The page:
This site is about our
small backyard in Hollister, California where we are growing a garden. We
are glad for the chance to show you around but be warned that our yard isn’t
grand or even finished.
During the two years we have
lived here, my husband Steve and I have managed to remove the back lawn, as well
as a cottonwood tree that was threatening the power lines. We hauled in tons of
gravel and organic mulch with a wheelbarrow, two shovels and a lot of willpower.
As we worked, we tested many gardening techniques and theories that sounded
quite wise when read in a cozy armchair in winter. If you too are new to growing
gardens then we hope the tales of some of our successes and failures are of
Steve has built three raised beds which are used mainly for
annual herbs and food crops. There are several evolving perennial beds. I should
have better labels for them but I confess I think of them as “Sunny With Good Soil”, “Morning Sun, Keeps Sinking”, and my
least favorite, “Hot and Dry in the Summer, Full Shade and Soaked All Winter”. I
keep poking the odd rooted cutting or left over seeds behind the back concrete
retaining wall and so have a growing list of plants that will thrive in about
three inches of horizontal space with no care at all. I have a longer list of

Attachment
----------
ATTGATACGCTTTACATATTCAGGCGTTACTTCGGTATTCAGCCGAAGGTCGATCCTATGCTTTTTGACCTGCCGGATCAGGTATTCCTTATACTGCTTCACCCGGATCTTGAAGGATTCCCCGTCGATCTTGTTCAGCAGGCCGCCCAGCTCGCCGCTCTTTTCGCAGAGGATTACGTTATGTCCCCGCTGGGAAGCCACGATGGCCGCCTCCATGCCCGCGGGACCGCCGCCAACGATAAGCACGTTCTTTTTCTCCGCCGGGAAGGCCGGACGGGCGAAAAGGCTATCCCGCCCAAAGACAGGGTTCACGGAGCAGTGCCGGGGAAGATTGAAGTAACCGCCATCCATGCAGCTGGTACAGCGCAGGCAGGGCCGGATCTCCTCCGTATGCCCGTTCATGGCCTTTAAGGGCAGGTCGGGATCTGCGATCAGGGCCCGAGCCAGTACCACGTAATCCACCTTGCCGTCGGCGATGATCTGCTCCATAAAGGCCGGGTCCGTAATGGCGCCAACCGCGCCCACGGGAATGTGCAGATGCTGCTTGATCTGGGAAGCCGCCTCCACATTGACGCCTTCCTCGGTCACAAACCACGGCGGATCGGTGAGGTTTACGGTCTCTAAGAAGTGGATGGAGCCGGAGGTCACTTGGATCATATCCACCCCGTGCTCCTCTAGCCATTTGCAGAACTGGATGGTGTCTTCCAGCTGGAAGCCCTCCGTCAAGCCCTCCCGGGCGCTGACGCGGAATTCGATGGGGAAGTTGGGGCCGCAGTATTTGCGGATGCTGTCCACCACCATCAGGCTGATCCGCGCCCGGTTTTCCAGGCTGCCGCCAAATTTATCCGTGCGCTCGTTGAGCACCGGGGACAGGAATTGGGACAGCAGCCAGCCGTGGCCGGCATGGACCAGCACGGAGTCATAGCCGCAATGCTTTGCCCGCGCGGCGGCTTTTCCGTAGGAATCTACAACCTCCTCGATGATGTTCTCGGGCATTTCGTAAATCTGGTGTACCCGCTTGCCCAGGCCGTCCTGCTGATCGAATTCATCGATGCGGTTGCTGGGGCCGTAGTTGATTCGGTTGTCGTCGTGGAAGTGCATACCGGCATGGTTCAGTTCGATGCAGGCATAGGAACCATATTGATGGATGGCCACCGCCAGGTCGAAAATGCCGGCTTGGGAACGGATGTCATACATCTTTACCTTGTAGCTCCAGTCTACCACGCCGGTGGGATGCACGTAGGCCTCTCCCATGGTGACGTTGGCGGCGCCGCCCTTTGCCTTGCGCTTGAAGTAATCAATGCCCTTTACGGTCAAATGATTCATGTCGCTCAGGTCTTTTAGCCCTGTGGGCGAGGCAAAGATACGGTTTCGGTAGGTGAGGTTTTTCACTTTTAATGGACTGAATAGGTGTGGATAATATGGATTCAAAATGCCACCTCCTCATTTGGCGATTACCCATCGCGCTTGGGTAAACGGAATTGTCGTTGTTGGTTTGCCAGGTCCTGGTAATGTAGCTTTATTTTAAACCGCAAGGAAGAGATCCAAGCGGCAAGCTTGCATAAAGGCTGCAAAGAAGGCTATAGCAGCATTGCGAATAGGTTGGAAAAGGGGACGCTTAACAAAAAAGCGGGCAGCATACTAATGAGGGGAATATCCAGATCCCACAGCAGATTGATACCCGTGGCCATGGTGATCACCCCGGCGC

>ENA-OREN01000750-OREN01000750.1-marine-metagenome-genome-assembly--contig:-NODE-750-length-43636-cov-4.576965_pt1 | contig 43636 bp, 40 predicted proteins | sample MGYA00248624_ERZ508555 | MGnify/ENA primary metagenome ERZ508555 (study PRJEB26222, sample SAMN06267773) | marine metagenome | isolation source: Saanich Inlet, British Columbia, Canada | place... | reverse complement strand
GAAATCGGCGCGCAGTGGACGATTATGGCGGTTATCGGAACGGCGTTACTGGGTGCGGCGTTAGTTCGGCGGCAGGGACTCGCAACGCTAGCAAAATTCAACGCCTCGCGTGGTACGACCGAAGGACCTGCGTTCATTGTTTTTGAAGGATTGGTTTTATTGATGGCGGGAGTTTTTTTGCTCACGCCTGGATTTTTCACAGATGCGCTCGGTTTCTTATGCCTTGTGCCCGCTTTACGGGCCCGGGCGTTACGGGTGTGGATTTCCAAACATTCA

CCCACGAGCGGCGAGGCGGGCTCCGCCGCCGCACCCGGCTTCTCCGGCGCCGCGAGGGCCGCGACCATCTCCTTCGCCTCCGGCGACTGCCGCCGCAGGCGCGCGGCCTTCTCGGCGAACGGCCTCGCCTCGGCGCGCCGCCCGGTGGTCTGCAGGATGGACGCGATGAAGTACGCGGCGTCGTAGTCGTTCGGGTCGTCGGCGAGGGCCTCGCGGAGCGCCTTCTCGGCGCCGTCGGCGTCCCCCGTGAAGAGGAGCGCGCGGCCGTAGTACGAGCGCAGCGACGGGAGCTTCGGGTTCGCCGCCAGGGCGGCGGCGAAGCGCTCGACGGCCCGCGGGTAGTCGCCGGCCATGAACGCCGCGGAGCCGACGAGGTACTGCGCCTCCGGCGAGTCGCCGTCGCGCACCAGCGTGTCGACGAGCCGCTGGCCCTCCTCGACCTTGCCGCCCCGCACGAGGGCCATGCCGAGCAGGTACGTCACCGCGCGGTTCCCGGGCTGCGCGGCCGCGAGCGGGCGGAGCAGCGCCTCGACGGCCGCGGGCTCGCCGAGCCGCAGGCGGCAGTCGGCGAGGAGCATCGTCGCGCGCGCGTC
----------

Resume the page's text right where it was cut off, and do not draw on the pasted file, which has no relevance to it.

those that won’t.
Our garden grows volunteer
plants that are too tenacious to ever completely remove. It sprouts wild
geraniums in the gravel and borage in places we never had it near. Experimental cerinthe major ‘purpurascens’
languished in its container last year but has reseeded exuberantly in The
Somewhat Sweeping Curve of The Path, forming an arc entirely undrawn on the
graph paper version of the garden.
A good gardener knows that
plants need tending no matter what the weather or time of year. I'm a terrible
gardener because I work feverishly on the garden in the spring and then sit
back, water and watch evolution at work. Steve makes an effort to create a bit
of structure but his time is limited. So in many ways our backyard is quite
unrestrained and it uses the opportunity to exhibit a will of its own. But how
delightful that will, that impulse of land and life to inter-relate in beautiful
and intricate ways we could never predict. Our garden seldom looks as we planned
but always looks as it should.
We feel blessed to have this
one small piece of planet Earth to tend. We hope you enjoy sights we’ve captured
from it during the process, as we do. Just forgive the ragged edges and remember
that a weed is what you make of it.
- Cyndi Kirkpatrick
and images Copyright 1998 Cyndi Kirkpatrick. All rights reserved